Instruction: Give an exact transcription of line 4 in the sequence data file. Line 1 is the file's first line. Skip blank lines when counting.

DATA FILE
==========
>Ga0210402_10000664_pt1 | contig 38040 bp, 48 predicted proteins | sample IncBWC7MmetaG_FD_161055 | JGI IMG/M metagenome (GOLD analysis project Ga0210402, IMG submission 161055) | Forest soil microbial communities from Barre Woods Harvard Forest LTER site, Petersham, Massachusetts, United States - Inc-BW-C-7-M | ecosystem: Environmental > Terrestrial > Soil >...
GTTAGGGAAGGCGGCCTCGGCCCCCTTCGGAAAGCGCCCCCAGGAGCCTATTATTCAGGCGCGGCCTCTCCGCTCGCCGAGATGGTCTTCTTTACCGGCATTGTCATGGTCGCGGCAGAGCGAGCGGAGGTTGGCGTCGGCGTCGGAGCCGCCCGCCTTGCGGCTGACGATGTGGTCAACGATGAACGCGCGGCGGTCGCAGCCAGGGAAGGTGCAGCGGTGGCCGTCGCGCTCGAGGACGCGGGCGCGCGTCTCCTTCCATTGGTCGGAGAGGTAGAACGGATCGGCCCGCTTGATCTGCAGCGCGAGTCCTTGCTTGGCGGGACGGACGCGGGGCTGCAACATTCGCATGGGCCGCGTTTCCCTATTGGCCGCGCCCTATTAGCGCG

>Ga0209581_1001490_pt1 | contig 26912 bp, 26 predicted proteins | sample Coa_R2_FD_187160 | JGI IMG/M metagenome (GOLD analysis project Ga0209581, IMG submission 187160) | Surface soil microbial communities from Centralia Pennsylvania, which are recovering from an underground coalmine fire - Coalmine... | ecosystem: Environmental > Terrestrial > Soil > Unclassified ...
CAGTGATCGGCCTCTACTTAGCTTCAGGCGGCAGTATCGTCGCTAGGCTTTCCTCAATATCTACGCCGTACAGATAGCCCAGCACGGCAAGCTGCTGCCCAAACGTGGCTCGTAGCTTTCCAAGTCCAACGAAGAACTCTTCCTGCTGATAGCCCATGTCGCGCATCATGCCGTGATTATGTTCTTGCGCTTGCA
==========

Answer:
CAGTGATCGGCCTCTACTTAGCTTCAGGCGGCAGTATCGTCGCTAGGCTTTCCTCAATATCTACGCCGTACAGATAGCCCAGCACGGCAAGCTGCTGCCCAAACGTGGCTCGTAGCTTTCCAAGTCCAACGAAGAACTCTTCCTGCTGATAGCCCATGTCGCGCATCATGCCGTGATTATGTTCTTGCGCTTGCA